Monday, September 16, 2013

The Lessons Of Iraq

One of the main reasons that Western governments have had difficulty getting support for military strikes against Syria over the use of chemical weapons is that the public don't trust claims about WMDs made by our leaders. This is because the claims made about WMDs in Iraq turned out to be complete bullshit.

It should have been known in advance that Iraq could not possibly have the resources to have a viable WMD programme that posed a threat to anyone- their wealth and technical know how was simply not enough.

However this principle when applied to Syria makes it abundantly clear to me that the Sarin gas attack on a Damascas suburb must have been carried out by the Syrian regime not the rebels as various people are claiming- including the Russian government.

Weaponising sarin effectively is clearly very hard to do. Consider the Tokyo subway attacks in 1995- despite the gas being released in a very confined space and thousands of people being exposed only 13 people were killed. This was after an attack that had been prepared by scientists belonging to the cult. Yet supposedly it's a toss up as to whether an incredibly effective open air attack that killed hundreds was carried out by a ragtag assortment of rebels or by the regime that has been running a chemical weapons programme for forty years. It isn't.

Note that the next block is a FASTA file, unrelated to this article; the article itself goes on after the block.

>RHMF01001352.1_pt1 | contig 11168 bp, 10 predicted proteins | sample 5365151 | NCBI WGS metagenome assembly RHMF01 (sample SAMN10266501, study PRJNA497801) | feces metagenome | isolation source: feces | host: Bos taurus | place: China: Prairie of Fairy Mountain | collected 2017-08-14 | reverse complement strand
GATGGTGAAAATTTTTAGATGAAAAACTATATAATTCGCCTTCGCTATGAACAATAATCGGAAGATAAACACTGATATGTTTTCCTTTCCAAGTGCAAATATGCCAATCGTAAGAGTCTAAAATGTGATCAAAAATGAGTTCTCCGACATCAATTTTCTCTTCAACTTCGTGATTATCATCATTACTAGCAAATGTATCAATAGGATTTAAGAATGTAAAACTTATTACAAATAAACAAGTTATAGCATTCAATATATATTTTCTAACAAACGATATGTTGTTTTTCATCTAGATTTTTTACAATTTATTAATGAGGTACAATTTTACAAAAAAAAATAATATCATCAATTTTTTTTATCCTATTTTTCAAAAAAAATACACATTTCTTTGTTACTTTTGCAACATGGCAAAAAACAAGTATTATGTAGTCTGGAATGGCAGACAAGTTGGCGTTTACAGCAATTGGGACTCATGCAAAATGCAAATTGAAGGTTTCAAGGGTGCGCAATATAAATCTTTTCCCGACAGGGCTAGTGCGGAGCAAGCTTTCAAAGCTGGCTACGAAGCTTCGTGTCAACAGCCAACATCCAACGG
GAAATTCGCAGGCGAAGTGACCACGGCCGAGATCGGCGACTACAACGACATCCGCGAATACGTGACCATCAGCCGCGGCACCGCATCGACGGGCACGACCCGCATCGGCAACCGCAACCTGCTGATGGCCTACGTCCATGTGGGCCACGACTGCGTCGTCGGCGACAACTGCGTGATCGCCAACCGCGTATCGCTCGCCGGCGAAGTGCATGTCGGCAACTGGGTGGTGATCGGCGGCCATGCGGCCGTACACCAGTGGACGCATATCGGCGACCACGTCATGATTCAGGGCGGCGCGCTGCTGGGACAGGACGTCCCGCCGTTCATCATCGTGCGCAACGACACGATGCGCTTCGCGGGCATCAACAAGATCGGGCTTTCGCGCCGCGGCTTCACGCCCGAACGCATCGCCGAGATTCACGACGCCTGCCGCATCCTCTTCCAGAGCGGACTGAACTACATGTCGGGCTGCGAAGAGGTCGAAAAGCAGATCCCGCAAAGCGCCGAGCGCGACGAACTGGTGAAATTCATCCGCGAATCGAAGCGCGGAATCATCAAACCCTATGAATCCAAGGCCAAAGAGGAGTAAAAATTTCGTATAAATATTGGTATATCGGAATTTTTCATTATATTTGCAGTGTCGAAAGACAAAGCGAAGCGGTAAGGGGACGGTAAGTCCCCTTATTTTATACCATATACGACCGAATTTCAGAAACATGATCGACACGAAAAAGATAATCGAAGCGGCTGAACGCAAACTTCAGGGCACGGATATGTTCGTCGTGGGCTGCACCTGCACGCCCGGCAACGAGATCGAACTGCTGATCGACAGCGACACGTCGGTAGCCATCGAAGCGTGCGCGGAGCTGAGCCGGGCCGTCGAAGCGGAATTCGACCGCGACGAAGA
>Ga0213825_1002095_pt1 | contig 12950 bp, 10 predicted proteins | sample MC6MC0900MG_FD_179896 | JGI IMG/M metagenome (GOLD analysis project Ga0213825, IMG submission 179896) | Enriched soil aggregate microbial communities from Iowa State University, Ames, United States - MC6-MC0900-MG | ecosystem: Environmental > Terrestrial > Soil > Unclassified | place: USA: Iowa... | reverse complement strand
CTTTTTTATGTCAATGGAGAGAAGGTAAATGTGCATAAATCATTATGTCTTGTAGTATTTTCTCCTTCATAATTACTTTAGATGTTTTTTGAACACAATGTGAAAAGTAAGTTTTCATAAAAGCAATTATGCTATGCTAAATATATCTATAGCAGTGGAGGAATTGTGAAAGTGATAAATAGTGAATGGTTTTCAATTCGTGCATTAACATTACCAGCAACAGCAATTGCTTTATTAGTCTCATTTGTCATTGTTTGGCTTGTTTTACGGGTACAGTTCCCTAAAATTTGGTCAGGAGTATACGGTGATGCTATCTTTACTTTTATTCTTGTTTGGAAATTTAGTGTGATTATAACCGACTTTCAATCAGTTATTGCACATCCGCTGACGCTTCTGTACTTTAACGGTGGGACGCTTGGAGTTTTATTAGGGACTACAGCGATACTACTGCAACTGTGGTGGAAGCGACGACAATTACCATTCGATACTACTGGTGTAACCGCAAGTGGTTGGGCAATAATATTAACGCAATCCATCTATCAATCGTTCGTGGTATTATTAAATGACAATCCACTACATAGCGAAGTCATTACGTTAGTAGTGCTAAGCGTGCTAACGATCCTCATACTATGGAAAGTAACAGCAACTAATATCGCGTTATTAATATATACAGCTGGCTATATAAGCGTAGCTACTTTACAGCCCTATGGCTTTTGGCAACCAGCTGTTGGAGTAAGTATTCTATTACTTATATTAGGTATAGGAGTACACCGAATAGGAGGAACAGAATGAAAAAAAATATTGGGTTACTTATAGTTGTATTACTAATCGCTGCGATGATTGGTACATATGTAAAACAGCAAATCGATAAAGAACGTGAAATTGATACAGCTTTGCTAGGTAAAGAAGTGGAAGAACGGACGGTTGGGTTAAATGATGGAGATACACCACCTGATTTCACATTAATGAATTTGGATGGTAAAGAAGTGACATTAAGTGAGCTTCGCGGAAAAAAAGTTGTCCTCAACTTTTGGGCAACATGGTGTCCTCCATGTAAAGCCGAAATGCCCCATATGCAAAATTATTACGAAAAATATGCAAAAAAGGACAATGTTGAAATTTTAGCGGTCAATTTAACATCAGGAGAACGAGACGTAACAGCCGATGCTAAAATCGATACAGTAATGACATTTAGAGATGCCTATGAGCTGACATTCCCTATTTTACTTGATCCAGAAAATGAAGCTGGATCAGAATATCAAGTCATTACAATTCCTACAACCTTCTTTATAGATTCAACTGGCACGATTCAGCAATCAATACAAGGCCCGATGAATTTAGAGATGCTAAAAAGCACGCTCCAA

That is not to say that we should intervene in Syria- the rebels contain elements that are very dangerous- but there is no serious doubt that the Assad regime fired Sarin into a civilian suburb to massacre hundreds of innocent people.

1 comment:

James Higham said...

Got it in one.

There are things which just don't ring true.